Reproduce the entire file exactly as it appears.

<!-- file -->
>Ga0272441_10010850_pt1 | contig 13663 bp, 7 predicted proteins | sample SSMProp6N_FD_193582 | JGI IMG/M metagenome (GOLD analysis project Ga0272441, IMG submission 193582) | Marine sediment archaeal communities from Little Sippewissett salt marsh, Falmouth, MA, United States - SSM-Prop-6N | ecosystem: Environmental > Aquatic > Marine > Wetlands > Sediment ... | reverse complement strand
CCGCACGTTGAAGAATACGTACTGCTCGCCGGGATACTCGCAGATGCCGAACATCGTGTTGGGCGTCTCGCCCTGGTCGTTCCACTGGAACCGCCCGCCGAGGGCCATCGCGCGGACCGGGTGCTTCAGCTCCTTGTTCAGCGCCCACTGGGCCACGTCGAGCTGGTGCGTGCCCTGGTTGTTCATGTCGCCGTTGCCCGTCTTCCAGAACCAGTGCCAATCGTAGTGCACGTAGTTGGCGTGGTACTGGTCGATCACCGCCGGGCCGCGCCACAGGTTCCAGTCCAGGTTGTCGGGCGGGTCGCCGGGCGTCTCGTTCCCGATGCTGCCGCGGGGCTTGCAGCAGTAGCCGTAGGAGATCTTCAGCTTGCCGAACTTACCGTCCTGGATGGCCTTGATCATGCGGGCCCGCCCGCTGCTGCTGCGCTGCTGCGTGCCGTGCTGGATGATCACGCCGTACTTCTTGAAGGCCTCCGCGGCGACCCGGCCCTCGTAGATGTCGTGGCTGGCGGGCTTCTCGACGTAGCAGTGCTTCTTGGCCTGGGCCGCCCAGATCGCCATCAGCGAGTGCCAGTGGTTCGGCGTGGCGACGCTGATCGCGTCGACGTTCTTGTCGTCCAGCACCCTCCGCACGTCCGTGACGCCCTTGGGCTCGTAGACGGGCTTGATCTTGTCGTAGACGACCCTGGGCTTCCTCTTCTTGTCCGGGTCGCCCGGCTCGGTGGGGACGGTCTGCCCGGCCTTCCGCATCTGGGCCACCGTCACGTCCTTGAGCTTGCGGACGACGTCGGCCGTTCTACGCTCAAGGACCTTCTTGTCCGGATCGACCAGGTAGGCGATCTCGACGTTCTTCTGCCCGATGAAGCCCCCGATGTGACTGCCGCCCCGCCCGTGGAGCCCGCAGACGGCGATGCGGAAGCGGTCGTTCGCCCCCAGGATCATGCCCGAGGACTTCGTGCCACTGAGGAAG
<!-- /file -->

>Ga0272441_10010850_pt1 | contig 13663 bp, 7 predicted proteins | sample SSMProp6N_FD_193582 | JGI IMG/M metagenome (GOLD analysis project Ga0272441, IMG submission 193582) | Marine sediment archaeal communities from Little Sippewissett salt marsh, Falmouth, MA, United States - SSM-Prop-6N | ecosystem: Environmental > Aquatic > Marine > Wetlands > Sediment ... | reverse complement strand
CCGCACGTTGAAGAATACGTACTGCTCGCCGGGATACTCGCAGATGCCGAACATCGTGTTGGGCGTCTCGCCCTGGTCGTTCCACTGGAACCGCCCGCCGAGGGCCATCGCGCGGACCGGGTGCTTCAGCTCCTTGTTCAGCGCCCACTGGGCCACGTCGAGCTGGTGCGTGCCCTGGTTGTTCATGTCGCCGTTGCCCGTCTTCCAGAACCAGTGCCAATCGTAGTGCACGTAGTTGGCGTGGTACTGGTCGATCACCGCCGGGCCGCGCCACAGGTTCCAGTCCAGGTTGTCGGGCGGGTCGCCGGGCGTCTCGTTCCCGATGCTGCCGCGGGGCTTGCAGCAGTAGCCGTAGGAGATCTTCAGCTTGCCGAACTTACCGTCCTGGATGGCCTTGATCATGCGGGCCCGCCCGCTGCTGCTGCGCTGCTGCGTGCCGTGCTGGATGATCACGCCGTACTTCTTGAAGGCCTCCGCGGCGACCCGGCCCTCGTAGATGTCGTGGCTGGCGGGCTTCTCGACGTAGCAGTGCTTCTTGGCCTGGGCCGCCCAGATCGCCATCAGCGAGTGCCAGTGGTTCGGCGTGGCGACGCTGATCGCGTCGACGTTCTTGTCGTCCAGCACCCTCCGCACGTCCGTGACGCCCTTGGGCTCGTAGACGGGCTTGATCTTGTCGTAGACGACCCTGGGCTTCCTCTTCTTGTCCGGGTCGCCCGGCTCGGTGGGGACGGTCTGCCCGGCCTTCCGCATCTGGGCCACCGTCACGTCCTTGAGCTTGCGGACGACGTCGGCCGTTCTACGCTCAAGGACCTTCTTGTCCGGATCGACCAGGTAGGCGATCTCGACGTTCTTCTGCCCGATGAAGCCCCCGATGTGACTGCCGCCCCGCCCGTGGAGCCCGCAGACGGCGATGCGGAAGCGGTCGTTCGCCCCCAGGATCATGCCCGAGGACTTCGTGCCACTGAGGAAG